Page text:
GIN BLOSSOMS: New Miserable Experience (A&M) Even if you hate weak guys a lot more than I do, you can't deny that "Hey Jealousy" is a classic--Peter Buck himself would kill (or at least steal) for that gold-plated guitar hook. But though the guy who came up with it is now dead, the group and its handlers jangle on through mediocre follow-ups programmers wouldn't have played twice before "Hey Jealousy" softened them up. Released in 1992, the album is now double platinum, on the charts a year and a half after it broke. And I wouldn't put it past them to sell the next one too. The marketplace--what mere journalist can fathom it? C PLUS

GRANT LEE BUFFALO: Mighty Joe Moon (Slash/Reprise) Grant Lee Phillips doesn't sing subtly enough to pine so lyrically or forcefully enough to suffer so unremittingly. That folkloric drawl may be the way he talks, but it sounds like he picked it up at the movies along with the rest of his ideas. It's pointless to suggest he stick in a few laughs because there's no chance they'll be funny. I do recommend, however, that he abandon his quest for the meaning of John Wayne Gacy. C PLUS

GUIDED BY VOICES: Bee Thousand (Scat) On most of these 20-tracks-in-36-minutes, the tunes emerge if you stick around, but they're undercut by multiple irritants. The lyrics are deliberately obscure, the structures deliberately foreshortened, the vocals a record collector's Anglophilia-in-the-shower; the rec-room production is so inconsistent you keep losing your bearings, as befits resident art-rock fan Robert Pollard's boast (which echoes Lou Barlow's, what a coincidence) that some recordings aren't just first takes but first plays, of songs he'd dreamed up since the last time the band came over. In short, this is pop for perverts--pomo smarty-pants too prudish and/or alienated to take their pleasure without a touch of pain to remind them that they're still alive. B MINUS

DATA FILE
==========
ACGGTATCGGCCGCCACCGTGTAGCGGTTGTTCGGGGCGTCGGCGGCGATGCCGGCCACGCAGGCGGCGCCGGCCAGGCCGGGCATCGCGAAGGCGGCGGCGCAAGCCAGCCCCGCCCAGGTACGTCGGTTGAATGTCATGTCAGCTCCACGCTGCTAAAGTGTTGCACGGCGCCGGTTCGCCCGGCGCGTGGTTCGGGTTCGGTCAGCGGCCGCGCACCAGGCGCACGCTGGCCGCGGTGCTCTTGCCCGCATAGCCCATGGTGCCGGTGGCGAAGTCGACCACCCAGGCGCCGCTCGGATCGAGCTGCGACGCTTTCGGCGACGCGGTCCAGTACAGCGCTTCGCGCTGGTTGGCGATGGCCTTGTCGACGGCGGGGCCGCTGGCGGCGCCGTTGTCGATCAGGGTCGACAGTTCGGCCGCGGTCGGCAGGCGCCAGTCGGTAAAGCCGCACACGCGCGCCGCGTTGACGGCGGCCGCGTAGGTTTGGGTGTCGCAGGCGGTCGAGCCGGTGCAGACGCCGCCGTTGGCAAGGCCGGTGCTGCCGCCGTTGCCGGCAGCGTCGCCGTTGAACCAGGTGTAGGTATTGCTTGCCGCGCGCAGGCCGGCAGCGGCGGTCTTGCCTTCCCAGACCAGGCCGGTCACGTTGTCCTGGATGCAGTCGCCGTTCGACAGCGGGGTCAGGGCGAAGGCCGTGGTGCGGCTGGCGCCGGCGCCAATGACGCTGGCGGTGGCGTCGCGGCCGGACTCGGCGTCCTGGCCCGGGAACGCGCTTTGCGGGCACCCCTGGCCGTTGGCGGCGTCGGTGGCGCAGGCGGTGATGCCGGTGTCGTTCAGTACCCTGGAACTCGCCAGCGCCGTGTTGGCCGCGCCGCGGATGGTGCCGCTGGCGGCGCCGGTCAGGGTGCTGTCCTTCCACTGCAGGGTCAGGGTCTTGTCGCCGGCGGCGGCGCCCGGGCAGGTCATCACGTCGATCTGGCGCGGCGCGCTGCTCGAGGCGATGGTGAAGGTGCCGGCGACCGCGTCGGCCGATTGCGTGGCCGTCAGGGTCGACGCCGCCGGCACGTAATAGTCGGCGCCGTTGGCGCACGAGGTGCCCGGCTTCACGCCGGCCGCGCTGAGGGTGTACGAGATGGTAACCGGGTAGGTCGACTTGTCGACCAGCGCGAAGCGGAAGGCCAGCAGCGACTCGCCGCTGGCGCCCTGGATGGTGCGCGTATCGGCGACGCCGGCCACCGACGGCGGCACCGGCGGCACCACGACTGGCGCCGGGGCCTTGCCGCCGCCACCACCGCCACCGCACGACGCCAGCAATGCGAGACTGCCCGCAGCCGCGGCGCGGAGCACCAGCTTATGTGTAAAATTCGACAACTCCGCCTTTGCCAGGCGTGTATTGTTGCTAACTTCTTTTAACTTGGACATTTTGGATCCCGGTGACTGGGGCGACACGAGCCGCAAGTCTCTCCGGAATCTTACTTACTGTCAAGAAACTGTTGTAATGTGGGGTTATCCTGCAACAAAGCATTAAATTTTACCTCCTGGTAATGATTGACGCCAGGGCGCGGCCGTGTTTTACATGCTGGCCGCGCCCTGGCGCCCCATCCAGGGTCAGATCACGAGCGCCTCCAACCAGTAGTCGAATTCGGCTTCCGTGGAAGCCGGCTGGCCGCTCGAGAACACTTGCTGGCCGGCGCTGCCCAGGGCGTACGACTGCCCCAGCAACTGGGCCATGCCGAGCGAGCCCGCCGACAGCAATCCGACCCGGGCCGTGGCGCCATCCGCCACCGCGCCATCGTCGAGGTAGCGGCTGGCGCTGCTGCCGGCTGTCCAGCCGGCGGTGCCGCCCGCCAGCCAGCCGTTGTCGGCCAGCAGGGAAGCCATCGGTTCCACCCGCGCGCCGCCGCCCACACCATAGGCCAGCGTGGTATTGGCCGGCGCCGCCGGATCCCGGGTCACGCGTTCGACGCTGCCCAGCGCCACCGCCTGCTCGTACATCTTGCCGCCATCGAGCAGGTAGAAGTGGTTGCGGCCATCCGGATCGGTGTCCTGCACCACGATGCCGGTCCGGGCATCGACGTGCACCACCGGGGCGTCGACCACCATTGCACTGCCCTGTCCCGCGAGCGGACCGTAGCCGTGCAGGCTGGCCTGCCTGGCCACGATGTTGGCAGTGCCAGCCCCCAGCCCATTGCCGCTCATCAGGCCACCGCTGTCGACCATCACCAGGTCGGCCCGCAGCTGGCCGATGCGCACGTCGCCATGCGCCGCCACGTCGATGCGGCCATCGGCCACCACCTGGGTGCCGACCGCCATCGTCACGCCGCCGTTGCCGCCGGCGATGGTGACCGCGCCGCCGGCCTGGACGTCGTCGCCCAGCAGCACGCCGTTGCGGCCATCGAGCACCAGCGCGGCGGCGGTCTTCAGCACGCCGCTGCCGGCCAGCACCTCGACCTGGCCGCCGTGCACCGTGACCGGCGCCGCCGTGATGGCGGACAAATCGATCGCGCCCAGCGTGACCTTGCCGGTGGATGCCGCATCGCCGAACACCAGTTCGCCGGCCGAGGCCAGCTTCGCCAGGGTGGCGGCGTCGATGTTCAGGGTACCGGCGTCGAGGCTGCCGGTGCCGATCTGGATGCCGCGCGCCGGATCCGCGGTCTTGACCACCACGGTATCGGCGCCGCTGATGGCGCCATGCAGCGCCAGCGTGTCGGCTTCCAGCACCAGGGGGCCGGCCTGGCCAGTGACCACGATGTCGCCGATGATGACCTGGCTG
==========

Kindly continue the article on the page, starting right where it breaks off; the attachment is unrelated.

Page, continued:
THE REVEREND HORTON HEAT: Liquor in the Front (Sub Pop/Interscope) Not counting the belch-enhanced Scott Joplin closer, their best joke got lost on the way to the rack jobber: the title was Liquor in the Front, Poker in the Rear before somebody (the major label, mayhap?) took the punch line off the cover. This leaves us with a supposedly humorous male chauvinist trio playing rock-enhanced rockabilly Very Loud. College radio dogs find their mess authentic and postmodern all at once. Me, I listen in vain for a "Dixie Fried," a "One Hand Loose," even a "Ubangi Stomp"--hell, even a "Rock This Town," by the fabled and short-lived Stray Cats, who tried something similar in the dark ages of MTV. B MINUS

R. KELLY: 12 Play (Jive) In a year when the big rappers have either repeated tired outrages or outgrown them, Kelly's crude, chartwise new jack swing is black pop's most depressing development. An effective singer in the post-Stevie new-soul mode whose way with a beat is confirmed by an impressive catalogue of bestselling productions, he aims his common denominator straight at the solar plexus. He has no apparent interest in tune--the Spinners' "Sadie" sounds positively angelic after "Summer Bunnies" and "I Like the Crotch on You." And despite a few moments of class consciousness, he displays far less human decency in his quest for booty than such unaltruistic competitors as Jodeci and Boyz II Men. But lest anyone suspect he lacks moral acuity, he offers this Inspirational Liner Note: "To all those women out there when I step off in a club--don't treat me like I'm just anybody because you end up treating me like I'm nobody and that's wrong." C PLUS